Song Lyrics as Literature
Lyrics are flash stories; they are poems, they contain elements of memoir; in some cases, they address personal themes, at times universal. Lyrics reflect the individual journey or cultural observations of the songwriter. They are a serious art form.
But are they literature?
Although there are many definitions of literature, my bookshelf copy of Webster’s New World Dictionary offers the following:
Literature: all writings of prose or verse, especially those of an imaginative or critical character…. excellence of form, great emotional effect….writings of a particular time, country, region….all the compositions for a specific musical instrument, voice, or ensemble.
Lyric: a lyric poem; the words of a song, as distinguished from the music.
The definition of a lyric is simple; applying the definition of literature to song lyrics is not. The above is a broad definition of literature, vis-à-vis lyrics, to be sure, but I’d rather fold lyrics into the literary family, than exclude them.
Like literature in general, song lyrics often reflect the times in which they were written: While the song Yankee Doodle Dandy seems nothing more than a cheerful patriotic ditty of words and music, in reality, it was hugely political. The website Archiving Early America explains that the song, first a nursery rhyme ridiculing England’s Oliver Cromwell as ”Nankee Doodle,” evolved into “Yankee Doodle” (indicated a trifling fellow), and “Dandy” (affected manners and dress). The British made fun of the American colonial motley crew, the early version who wore furs and buckskins, but over time, the motleys got their revenge, singing Yankee Doodle Dandy when the British surrendered. Great emotional effect? Writings of a particular time, country, or region? All the compositions for a specific musical instrument, voice, or ensemble? The lyrics can certainly be classified as literature. Who knew?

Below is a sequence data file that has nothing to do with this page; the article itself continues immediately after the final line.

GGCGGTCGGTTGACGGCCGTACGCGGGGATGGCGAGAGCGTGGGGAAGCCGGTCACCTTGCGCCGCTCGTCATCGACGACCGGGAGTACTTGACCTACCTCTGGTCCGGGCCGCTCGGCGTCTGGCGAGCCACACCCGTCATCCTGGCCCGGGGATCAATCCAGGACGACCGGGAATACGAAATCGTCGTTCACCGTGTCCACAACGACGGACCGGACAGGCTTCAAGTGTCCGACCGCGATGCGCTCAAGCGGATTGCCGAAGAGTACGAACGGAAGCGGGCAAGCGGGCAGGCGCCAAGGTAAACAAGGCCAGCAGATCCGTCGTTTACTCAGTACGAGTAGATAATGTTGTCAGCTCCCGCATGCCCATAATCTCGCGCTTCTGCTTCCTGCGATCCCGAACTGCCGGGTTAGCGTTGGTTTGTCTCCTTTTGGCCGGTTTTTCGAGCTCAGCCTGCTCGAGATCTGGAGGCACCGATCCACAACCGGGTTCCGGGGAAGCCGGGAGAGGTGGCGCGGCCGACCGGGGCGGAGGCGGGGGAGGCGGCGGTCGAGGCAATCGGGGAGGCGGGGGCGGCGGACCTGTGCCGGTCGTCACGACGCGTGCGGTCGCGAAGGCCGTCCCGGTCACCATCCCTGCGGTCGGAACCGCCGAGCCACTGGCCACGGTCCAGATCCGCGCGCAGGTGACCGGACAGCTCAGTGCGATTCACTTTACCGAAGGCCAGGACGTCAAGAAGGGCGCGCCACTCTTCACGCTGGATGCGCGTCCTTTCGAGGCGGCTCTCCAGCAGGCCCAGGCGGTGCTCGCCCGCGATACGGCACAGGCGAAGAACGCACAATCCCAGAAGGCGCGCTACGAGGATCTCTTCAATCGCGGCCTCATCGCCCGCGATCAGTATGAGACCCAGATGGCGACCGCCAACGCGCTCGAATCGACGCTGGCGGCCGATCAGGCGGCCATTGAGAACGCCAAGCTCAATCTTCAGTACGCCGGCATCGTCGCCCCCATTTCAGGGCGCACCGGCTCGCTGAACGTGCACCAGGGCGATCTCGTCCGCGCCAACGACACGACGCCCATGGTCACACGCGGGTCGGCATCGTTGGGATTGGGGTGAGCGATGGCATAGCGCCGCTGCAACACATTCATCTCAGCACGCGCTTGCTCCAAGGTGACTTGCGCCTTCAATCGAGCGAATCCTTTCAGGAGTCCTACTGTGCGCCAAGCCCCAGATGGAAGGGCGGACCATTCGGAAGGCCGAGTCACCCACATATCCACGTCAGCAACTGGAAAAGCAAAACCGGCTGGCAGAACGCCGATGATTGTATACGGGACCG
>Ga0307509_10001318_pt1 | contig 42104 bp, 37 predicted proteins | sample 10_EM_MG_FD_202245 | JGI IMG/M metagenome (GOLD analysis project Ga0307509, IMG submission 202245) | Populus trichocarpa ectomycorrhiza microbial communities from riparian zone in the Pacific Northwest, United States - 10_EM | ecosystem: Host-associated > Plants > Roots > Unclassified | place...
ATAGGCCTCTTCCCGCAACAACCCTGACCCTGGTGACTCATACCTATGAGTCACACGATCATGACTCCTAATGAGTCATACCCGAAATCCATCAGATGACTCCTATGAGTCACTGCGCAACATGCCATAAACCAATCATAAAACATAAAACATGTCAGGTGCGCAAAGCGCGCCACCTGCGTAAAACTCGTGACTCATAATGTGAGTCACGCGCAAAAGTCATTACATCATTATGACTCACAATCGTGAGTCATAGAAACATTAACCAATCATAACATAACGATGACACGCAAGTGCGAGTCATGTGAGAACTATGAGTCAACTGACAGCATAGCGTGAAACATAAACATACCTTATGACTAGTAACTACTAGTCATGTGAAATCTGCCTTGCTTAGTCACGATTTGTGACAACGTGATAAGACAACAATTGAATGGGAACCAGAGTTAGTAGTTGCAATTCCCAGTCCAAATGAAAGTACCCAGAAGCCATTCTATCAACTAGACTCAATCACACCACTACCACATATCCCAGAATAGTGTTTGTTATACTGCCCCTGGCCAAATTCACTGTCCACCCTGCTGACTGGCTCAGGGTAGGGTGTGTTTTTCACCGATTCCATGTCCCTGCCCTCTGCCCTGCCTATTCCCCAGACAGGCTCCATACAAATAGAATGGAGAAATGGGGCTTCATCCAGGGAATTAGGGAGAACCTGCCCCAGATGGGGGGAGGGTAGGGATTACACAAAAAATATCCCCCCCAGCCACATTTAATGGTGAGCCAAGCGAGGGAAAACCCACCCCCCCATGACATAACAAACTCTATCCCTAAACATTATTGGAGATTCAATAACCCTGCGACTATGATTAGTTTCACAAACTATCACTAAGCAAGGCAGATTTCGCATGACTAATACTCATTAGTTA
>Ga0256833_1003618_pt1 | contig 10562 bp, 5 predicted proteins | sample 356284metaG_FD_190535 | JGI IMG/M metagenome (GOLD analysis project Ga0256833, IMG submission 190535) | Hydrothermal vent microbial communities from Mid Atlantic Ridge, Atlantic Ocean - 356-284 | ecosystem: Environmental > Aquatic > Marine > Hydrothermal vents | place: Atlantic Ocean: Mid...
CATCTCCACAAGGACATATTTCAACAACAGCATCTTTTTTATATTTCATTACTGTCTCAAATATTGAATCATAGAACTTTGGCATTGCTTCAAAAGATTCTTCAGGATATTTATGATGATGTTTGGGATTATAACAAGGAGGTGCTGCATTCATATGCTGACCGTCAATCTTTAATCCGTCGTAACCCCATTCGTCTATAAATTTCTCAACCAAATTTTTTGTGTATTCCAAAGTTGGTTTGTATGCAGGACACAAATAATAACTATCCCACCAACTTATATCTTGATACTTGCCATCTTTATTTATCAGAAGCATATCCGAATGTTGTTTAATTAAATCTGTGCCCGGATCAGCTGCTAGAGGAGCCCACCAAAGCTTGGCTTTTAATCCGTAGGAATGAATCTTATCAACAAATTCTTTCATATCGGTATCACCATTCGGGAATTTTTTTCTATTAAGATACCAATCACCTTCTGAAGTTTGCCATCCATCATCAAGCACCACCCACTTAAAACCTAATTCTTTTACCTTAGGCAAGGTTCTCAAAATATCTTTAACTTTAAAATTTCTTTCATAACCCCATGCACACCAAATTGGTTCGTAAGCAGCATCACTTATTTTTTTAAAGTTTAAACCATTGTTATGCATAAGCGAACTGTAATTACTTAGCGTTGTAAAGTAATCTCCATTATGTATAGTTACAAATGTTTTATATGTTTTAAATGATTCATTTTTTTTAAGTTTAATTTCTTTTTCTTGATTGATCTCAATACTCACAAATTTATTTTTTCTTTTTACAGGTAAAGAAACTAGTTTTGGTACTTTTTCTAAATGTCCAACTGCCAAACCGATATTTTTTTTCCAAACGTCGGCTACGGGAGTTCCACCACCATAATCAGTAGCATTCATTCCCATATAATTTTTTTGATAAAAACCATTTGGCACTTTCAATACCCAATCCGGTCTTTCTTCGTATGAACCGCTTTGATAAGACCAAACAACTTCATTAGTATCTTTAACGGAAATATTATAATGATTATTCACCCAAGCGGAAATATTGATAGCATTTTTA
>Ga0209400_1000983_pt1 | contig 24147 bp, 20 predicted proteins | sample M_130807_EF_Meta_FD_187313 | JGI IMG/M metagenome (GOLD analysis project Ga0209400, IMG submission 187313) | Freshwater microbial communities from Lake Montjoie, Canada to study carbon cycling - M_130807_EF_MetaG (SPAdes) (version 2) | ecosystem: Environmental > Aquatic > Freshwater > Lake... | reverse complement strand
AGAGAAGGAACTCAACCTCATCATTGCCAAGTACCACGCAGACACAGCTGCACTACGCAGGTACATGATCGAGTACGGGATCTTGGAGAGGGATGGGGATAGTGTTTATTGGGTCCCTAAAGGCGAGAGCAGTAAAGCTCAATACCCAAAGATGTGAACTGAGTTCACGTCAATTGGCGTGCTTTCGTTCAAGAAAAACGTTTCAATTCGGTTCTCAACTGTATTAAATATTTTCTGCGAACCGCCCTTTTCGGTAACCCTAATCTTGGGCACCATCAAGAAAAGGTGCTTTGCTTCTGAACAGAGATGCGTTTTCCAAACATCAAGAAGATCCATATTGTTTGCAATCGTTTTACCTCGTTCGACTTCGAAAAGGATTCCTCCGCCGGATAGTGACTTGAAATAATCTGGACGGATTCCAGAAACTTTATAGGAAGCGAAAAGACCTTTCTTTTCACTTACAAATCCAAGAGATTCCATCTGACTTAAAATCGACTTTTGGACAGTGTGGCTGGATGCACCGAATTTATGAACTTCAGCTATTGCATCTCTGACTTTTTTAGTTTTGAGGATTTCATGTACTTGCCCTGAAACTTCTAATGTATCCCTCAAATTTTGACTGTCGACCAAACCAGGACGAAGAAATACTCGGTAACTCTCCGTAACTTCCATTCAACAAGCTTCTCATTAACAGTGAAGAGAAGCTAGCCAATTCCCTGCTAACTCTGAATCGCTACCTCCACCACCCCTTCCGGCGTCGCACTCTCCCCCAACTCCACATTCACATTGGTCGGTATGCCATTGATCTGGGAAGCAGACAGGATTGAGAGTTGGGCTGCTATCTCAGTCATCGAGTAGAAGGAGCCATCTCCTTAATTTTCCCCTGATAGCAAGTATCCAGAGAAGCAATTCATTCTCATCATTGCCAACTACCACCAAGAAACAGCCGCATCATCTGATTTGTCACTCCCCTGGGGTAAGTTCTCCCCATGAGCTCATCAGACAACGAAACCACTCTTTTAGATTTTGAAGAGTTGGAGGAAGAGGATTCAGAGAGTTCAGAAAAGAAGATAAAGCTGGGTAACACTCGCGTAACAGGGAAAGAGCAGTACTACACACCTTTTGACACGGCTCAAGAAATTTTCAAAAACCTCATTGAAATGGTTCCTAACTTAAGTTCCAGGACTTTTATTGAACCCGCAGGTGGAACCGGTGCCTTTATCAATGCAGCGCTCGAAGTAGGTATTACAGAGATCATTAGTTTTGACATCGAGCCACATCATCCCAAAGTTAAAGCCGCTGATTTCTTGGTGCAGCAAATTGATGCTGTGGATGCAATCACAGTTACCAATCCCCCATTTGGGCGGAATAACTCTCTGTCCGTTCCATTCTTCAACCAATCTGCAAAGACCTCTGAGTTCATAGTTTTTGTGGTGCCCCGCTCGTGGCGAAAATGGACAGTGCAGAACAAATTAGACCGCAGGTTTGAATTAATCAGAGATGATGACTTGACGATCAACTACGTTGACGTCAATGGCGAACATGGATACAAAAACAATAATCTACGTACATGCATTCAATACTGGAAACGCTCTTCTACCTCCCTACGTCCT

No one would argue the significance of Woody Guthrie’s lyrics. The insight helps to make his work shine as literature.
From Ed Cray’s book, Ramblin Man: Woody Guthrie on songwriting, “I am out to sing the songs that make you take pride in yourself and in your work. He considered himself The Dustiest of the Dust Bowlers. His lyrics in the classic “This Land Is Your Land,” are writings of a particular time, country and region, and offer great emotional effect. He labeled his guitar “This Machine Kills Fascists” which acknowledges the premise and passion of his lyrics. No slouch himself, of course, Bob Dylan, in Chronicles, Volume One, said Woody Guthrie’s songs “…had the infinite sweep of humanity in them.”
Sherrie A. Inness in her book Disco Divas: Women and Popular Culture in the 1970’s, says sexual openness was still going strong, but lyrics were becoming more self-reflective, a manifestation of the times. Singer-songwriters were trained in the style in which lyrics mattered. Carole King, “So Far Away,” and Carly Simon dealt with honesty, past lovers, and separations, themes not uncommon to literature.
Robert Hazard’s lyrics in “Girls Just Want to Have Fun” were timely and historic. The song continues its huge popularity with many uses worldwide, and has been covered by at least 30 artists.
Popular Philadelphia-based singer-songwriter Carsie Blanton, who tours nationwide, creates lyrics that are catchy, yet smart; they’re accessible (just ask her avid fans). Metaphors, similes. Her lyrics can also be fun – not unlike Paul Simon’s approach to “Fifty Ways to Leave Your Lover.”